I think you really need to go to counseling w/ your DH to figure out how to deal w/ this situation. There are basically 2 options--as debbie said, totally disengage except when something directly affects you. I read your other post on the porn, and if your DH thinks it's ok to allow his DS to look at porn every night, whatever (frankly I don't think I could stand that). The other option is that you figure out what your limits are and tell your DH that if he won't do that bare minimum (like make sure his DS isn't rude to you), then you won't be around. We had a poster on here, Bizzylizzy, who had a kind of similar situation, so maybe you can look up her posts. Her DH was, accd. to her, someone who was very weak & wouldn't lay down the law to his kids, so basically she told him either things were going to go her way, or she would be gone. So he allowed her to be the "bad guy."
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Registered: 01-05-2005
Mon, 09-27-2010 - 12:37pm

<<>>



Why? Seriously...*dangerous*? Why such a dramatic word?



You're right, dangerous is a dramatic word, at least without any context. When I say dangerous, I mean dangerous to a happy and healthy marriage, not physically dangerous. I will have to believe others when they say that they can have a satisfying marriage with disengagement, but I just can't see it. I wasn't trying to make it a "divorce or abuse" situation. I was saying that rather than disengaging, I think serious family counseling is in order. And yes, honestly, if my dh refused to go to family counseling when I felt it was seriously needed, I would choose divorce.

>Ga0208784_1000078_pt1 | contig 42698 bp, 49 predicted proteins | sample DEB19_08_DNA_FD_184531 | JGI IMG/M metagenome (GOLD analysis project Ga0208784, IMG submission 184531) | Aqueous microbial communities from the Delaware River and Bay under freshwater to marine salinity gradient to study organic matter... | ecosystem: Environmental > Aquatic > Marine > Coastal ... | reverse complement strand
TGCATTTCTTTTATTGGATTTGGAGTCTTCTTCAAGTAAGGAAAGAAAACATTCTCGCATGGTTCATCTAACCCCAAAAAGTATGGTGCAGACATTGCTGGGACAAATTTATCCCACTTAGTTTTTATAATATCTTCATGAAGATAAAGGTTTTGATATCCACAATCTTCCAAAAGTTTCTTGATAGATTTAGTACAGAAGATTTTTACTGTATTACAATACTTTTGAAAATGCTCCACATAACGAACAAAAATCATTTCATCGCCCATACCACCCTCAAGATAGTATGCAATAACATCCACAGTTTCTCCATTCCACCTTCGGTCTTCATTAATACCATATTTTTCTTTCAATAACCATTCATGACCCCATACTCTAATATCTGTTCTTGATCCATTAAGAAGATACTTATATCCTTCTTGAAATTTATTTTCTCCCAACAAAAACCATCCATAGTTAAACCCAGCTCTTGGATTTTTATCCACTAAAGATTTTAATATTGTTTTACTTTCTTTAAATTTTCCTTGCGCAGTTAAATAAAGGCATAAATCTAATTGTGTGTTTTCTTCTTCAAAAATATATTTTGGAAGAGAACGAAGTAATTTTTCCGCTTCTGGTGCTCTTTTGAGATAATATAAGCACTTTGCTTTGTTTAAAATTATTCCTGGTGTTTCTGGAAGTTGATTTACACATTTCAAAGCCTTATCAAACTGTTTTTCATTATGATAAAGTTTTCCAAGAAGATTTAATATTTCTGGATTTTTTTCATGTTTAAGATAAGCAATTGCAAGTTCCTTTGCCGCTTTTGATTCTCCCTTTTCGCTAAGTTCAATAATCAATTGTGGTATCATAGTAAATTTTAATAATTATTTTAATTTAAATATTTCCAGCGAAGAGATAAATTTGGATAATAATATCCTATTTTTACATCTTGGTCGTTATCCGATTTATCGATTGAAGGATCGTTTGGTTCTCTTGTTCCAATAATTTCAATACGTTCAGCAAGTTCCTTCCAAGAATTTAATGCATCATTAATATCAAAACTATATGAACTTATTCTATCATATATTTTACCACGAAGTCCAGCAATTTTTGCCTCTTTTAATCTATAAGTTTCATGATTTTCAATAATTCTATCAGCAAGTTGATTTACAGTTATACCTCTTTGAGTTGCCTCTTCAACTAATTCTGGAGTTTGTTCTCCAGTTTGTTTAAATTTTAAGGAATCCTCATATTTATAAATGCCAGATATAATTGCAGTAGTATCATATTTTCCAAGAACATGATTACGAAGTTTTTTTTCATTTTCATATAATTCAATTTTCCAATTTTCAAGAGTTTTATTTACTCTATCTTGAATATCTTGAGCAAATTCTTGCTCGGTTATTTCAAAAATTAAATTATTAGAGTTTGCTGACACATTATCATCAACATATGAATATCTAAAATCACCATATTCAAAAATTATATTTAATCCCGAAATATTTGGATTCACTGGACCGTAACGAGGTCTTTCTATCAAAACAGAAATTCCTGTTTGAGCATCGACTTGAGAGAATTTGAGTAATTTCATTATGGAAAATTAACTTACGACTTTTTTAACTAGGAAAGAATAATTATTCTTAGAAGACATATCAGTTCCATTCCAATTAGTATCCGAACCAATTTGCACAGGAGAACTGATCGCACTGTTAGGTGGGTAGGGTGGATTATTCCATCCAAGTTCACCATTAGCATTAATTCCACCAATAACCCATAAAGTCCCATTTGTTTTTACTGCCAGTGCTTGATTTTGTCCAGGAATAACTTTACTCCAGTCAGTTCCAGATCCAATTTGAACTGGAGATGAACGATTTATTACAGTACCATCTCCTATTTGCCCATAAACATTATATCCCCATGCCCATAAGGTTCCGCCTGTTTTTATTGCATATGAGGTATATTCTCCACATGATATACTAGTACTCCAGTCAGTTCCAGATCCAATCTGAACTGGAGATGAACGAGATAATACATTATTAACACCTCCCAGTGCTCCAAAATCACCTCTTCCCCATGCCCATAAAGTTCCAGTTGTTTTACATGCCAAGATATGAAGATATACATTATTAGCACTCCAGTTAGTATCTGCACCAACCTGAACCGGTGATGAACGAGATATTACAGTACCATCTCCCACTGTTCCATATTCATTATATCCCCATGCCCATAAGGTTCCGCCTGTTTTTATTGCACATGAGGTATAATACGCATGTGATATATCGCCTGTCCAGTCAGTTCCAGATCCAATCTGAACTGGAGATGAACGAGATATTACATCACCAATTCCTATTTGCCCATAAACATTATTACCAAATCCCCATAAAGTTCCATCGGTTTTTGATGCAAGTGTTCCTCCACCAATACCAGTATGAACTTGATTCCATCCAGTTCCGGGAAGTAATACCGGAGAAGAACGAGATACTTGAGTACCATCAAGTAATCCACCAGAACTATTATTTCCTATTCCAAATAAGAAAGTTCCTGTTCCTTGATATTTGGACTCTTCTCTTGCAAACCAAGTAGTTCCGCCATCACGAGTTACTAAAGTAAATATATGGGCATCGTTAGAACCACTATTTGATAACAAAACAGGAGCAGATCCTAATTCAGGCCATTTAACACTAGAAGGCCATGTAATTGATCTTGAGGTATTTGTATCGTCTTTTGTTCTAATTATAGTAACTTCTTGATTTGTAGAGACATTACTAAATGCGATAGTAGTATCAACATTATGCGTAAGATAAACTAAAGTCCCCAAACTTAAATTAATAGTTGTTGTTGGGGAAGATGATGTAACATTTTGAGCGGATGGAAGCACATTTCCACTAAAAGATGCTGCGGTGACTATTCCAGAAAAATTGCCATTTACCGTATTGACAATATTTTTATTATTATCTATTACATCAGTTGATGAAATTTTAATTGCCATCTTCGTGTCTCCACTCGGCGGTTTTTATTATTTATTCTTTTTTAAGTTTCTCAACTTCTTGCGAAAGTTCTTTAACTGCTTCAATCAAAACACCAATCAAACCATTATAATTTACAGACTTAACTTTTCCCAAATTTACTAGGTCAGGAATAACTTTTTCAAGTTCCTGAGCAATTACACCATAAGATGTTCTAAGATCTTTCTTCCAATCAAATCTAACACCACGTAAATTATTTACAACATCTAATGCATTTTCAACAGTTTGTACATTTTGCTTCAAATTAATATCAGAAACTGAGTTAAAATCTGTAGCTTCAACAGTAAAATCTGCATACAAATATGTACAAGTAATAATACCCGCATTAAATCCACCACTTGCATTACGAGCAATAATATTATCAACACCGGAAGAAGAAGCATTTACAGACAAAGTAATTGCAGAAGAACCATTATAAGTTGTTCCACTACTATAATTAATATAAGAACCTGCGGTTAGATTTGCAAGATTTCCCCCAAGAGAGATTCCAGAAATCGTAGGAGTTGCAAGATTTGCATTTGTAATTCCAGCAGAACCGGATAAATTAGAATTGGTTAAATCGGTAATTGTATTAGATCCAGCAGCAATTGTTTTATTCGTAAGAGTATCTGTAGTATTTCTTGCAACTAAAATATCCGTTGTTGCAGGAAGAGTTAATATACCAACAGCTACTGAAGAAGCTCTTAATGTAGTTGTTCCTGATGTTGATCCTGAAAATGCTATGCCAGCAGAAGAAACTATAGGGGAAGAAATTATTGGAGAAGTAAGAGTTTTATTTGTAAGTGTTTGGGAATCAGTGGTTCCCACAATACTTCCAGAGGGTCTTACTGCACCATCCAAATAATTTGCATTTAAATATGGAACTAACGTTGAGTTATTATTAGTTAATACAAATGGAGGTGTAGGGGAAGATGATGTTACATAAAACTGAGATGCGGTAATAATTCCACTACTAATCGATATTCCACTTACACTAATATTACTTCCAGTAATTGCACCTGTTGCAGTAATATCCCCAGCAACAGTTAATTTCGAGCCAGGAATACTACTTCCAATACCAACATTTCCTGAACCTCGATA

As far as the babysitter, YES, she would occasionally impose punishments that went beyond her immediate care, because we had discussed and agreed upon those in advance. It wasn't like out-of-the-blue the babysitter would say, "hey, you're grounded for a week," and honestly, at that age, the kids were pretty easy and didn't need longer punishments much, but there were times when things happened and she would say to me, "okay, I told dd that I was putting X in timeout for two days because she used it to hit her sister" or whatever, because we had discussed it in advance.